The world of art can be a fascinating field for Auctioneers to explore, but compared with other categories, it’s a whole different breed, says Stacey Giulianti, of Tribal Art Hunter, Fort Lauderdale, Fla.
“You don’t need art,” he says. “Art has to sell itself.”
Giulianti, who also is an attorney, specializes in Latin American paintings and tribal artifacts and sells items like African masks and pre-Columbian effigy figures. He also serves as an expert for other Auctioneers.
To be successful selling art, you have to have the right art and you have to sell the story behind the piece, he says.
Giulianti acquires his works from galleries, individuals, estates and from other auctions.
Art Auctioneers typically sell to people who collect or are looking for particular types of items, he says, like Inuit ivory work, for example.
“There are very specific collectors around the world, and you have to tap into those people,” he says.
Demand for art auctions is on the rise as people become more sensitive and aware of cultural products, says Richard Hart, CAI, BAS, GPPA, of Baterbys Art Auction Gallery in Orlando, Fla., which sells 20th-century master works and contemporary art, among other things.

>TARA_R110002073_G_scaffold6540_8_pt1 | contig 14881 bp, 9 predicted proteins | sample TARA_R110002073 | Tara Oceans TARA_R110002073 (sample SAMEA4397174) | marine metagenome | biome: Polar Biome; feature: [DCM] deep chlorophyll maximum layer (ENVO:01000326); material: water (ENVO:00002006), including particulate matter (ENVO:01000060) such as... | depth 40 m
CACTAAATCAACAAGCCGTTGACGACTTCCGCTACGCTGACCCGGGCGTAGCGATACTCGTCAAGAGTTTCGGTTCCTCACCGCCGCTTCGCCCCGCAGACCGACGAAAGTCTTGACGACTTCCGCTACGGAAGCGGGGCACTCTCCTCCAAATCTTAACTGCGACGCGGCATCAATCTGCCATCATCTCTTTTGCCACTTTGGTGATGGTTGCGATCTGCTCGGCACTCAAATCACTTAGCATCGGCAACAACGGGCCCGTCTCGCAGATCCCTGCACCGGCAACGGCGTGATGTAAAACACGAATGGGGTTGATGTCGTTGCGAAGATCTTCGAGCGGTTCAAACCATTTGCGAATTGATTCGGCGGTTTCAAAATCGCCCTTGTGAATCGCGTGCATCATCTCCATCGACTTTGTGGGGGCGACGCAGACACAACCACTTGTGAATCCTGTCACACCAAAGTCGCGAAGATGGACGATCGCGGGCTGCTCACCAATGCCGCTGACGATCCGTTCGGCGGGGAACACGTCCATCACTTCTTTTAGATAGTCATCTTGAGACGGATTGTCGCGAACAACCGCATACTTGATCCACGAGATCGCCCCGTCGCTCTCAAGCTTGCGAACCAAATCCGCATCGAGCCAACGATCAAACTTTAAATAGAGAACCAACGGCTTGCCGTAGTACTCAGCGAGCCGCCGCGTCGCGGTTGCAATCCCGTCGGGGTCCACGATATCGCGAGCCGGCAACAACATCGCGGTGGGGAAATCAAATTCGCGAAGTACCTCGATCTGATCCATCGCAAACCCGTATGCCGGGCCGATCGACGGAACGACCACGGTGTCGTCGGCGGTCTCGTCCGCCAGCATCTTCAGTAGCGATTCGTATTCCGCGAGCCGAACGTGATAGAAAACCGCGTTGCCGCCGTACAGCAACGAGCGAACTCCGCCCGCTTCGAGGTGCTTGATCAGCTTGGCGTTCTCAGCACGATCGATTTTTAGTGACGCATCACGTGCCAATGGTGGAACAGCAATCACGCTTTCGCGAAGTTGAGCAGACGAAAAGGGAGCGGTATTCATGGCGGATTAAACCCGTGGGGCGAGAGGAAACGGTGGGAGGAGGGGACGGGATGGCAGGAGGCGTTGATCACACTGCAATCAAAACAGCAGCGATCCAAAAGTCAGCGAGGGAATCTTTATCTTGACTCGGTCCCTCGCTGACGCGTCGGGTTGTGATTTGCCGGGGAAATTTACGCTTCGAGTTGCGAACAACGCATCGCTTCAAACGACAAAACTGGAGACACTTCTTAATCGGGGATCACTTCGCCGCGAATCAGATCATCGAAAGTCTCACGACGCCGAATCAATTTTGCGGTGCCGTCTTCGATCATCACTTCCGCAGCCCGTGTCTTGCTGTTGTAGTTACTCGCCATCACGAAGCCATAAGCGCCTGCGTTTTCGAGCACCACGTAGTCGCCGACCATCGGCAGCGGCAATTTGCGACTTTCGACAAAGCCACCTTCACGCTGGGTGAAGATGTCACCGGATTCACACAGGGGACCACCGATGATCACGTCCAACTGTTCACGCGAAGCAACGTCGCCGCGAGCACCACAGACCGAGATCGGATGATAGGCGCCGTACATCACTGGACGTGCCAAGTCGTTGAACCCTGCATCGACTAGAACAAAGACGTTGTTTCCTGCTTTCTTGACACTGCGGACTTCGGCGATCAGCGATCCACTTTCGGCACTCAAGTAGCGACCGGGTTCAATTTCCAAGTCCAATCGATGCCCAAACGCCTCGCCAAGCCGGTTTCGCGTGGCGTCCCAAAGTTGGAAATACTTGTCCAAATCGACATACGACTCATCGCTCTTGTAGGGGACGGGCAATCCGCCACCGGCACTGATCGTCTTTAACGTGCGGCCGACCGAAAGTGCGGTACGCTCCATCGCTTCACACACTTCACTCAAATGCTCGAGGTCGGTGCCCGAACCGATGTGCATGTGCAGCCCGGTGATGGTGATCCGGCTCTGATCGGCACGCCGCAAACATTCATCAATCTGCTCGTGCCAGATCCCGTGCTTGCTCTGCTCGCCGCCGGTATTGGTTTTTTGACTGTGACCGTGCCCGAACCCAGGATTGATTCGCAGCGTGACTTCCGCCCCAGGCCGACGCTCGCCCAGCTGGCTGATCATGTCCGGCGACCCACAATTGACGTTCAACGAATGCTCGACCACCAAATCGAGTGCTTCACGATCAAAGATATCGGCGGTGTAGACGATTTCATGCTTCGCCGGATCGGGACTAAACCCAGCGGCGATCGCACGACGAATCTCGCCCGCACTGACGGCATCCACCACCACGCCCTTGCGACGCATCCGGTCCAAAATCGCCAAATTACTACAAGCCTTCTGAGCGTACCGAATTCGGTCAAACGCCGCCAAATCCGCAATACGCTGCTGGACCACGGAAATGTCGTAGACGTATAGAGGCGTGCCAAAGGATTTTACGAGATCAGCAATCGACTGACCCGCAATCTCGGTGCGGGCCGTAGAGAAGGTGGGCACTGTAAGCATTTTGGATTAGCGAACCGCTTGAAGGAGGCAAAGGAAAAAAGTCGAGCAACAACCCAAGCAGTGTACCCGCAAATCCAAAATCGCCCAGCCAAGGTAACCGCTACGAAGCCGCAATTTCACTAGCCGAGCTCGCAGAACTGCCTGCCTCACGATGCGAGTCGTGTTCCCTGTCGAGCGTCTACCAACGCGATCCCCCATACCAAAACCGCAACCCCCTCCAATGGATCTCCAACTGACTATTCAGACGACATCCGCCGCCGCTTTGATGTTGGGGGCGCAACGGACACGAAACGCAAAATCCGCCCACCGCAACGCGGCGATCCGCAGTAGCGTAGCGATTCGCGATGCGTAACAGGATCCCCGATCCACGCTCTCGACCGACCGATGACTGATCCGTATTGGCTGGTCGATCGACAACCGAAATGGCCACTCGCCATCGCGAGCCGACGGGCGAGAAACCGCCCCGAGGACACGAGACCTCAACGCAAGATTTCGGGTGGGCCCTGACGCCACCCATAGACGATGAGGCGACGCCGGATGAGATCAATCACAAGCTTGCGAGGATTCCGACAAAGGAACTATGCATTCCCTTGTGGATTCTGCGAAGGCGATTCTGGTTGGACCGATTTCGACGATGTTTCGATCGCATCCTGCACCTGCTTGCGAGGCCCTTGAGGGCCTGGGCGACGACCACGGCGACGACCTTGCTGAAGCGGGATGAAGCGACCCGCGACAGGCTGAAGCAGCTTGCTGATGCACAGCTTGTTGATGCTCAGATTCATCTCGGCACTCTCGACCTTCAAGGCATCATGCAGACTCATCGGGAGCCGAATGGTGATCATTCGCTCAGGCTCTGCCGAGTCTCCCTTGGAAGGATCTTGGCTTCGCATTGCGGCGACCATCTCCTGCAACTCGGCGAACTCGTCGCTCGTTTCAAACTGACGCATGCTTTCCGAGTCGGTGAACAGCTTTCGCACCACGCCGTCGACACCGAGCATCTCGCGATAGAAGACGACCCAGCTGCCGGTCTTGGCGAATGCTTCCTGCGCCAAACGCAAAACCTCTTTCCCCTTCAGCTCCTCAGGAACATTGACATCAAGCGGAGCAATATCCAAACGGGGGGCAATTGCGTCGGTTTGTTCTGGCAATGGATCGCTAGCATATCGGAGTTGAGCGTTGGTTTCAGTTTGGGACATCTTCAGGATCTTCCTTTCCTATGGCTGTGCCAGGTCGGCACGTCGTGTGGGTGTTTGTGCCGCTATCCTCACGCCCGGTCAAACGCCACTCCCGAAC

Since “good” art can’t be mass produced, there’s a limited quantity of it and therefore, an auction is the best way to sell it at actual market value, he says.
Current trends include modern prints, Old masters, 20th-century masters and contemporary works, he says.
Baterbys obtains art from sources such as other auction houses, artists, galleries and personal estates and sells it to collectors, households, decorators and other galleries for prices ranging from $100 to $150,000.
The art market has changed over the past few years, says Jeffrey Fuller of Fuller’s Fine Art Auctions in Philadelphia.
“Money was cheap” through 2007, he says. “People bought everything, and the markets were pretty strong.”
That scenario has changed.
But while the economic downturn has taken a hit on some sectors of the art world, the high end of the market remains strong, he says.
“If you’ve got a great work of art, there are many people out there who want it and who will buy it,” he says.
Fuller has dealt with 19th- through 21st-century American and European paintings, sculptures, drawings, prints and photos at what he calls his “boutique auction house.”
Read the complete story from Auctioneer magazine and be sure to check out NAA members’ top tips for art auction success.